November 27, 2008
Savannah, GA - A Conservation Corporal with the Georgia
Department of Natural Resources, Wildlife Resources Division was
shot while on active patrol in Chatham County. In what appears to
be a case of mistaking a person for game, a deer hunter shot Cpl.
Curtis Wright of Savannah. The incident currently is under
investigation by the Georgia Bureau of Investigation and DNR and
no charges have been filed at this time.
“I am pleased to report that Cpl. Wright is in stable condition
and that it appears he will recover fully from this serious
injury,” says Chief of Law Enforcement Col. Terry West.
Cpl. Wright was on active patrol near Hwy. 21 and Port Wentworth
investigating a waterfowl complaint at approximately 5:45 p.m. The
area, a railroad right-of-way, is private property. He was shot in
the abdomen by a bullet from a 7 mm magnum firearm. The bullet
exited out of his back. Wright was able to maintain a level of
calm and managed to call 911 and render some of his own first aid.
The hunter came to Wright’s assistance and helped get him out of
the woods to emergency personnel. Wright was taken to Memorial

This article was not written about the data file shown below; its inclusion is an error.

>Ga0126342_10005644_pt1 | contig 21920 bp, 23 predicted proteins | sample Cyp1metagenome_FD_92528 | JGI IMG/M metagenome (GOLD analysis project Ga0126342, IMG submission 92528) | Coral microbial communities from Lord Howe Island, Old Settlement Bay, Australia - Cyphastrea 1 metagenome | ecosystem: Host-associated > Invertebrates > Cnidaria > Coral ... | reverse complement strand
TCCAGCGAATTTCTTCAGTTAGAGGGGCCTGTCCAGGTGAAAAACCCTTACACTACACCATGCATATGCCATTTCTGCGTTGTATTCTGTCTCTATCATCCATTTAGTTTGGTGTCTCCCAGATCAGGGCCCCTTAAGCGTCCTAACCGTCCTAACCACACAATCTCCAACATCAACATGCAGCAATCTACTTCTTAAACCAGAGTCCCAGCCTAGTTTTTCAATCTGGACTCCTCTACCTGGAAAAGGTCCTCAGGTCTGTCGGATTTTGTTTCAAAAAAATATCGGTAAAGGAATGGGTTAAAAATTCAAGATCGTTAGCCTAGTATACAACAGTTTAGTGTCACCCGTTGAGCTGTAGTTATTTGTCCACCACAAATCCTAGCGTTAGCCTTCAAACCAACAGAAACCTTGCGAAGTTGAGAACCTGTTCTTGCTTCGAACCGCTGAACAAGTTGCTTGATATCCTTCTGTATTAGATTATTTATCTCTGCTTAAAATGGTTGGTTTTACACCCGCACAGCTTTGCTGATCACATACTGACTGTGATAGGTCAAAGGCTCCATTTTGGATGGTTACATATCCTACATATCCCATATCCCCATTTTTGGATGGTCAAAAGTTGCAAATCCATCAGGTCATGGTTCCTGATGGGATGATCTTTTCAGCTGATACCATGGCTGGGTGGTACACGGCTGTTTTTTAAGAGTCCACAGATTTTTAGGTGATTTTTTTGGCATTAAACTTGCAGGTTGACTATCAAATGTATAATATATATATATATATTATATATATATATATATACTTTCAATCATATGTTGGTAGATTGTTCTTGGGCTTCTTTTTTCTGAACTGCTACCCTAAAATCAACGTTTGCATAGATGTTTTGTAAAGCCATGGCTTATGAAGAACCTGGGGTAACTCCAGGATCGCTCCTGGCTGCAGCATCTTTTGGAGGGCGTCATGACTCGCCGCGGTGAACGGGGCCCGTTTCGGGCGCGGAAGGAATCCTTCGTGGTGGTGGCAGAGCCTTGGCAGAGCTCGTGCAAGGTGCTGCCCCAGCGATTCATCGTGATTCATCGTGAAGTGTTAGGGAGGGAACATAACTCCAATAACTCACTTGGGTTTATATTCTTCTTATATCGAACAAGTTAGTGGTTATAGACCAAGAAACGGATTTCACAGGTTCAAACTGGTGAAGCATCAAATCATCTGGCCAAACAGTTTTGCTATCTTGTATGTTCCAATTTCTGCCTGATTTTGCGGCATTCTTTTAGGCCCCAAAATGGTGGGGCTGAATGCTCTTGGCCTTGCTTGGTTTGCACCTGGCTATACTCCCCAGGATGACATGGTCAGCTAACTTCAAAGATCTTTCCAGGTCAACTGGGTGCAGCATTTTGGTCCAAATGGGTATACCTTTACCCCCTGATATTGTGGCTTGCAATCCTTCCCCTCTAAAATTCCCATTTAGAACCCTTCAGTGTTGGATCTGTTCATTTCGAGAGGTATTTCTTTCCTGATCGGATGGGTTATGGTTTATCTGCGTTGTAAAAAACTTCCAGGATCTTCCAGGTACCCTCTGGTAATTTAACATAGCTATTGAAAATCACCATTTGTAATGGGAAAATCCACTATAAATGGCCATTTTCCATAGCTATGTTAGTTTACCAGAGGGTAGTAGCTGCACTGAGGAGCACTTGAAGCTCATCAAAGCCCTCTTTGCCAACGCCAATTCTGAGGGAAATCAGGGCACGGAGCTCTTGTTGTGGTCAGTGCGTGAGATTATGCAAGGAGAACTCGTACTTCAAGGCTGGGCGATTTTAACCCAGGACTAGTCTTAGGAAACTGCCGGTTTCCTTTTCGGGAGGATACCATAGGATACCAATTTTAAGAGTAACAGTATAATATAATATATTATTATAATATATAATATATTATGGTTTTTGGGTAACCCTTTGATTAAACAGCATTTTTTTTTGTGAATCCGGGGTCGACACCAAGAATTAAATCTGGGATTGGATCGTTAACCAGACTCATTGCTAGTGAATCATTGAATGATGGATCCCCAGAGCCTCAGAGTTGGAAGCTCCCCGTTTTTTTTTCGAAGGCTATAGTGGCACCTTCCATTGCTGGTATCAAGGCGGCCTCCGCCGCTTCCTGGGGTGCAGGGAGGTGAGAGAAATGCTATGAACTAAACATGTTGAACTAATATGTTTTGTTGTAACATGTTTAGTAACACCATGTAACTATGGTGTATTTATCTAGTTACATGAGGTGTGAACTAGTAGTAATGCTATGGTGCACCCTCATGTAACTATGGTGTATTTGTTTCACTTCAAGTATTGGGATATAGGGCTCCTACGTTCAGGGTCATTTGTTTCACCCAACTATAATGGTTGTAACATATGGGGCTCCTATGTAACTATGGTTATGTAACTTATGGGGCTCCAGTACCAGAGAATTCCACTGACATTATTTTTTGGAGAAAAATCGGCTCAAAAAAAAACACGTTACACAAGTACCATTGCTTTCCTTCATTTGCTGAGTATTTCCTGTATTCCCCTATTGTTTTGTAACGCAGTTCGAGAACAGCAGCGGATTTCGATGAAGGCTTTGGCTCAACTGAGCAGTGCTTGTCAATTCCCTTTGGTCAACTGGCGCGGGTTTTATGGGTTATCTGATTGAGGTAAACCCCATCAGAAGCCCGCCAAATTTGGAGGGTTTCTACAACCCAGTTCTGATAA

University Medical Center in Savannah where he was surgically
treated and declared in stable condition. The bullet did not
damage any vital organs. He is scheduled for surgery today to
further clean the wound and make sure there is no further tissue
The hunter has cooperated fully with his detainment and
questioning by DNR and GBI personnel. The Critical Incident
Response Team and GBI are reconstructing the incident and plan on
questioning Cpl. Wright later today.
Cpl. Wright, 56 years old, has worked for the Division for more
than 26 years, most of that time in Chatham County. The last
incident in which a conservation ranger was injured by shooting
was in March of 2001 when Cpl. Leon Tucker was injured on the
opening day of turkey hunting season.
“I believe the message that this incident can send to hunters is
to always positively identify your target – you cannot take back
that bullet once it is fired,” says West. “So far this year, there
has been one other incident where a person was shot when they were
mistaken for game. While neither of these incidents have been
fatal, they were preventable.”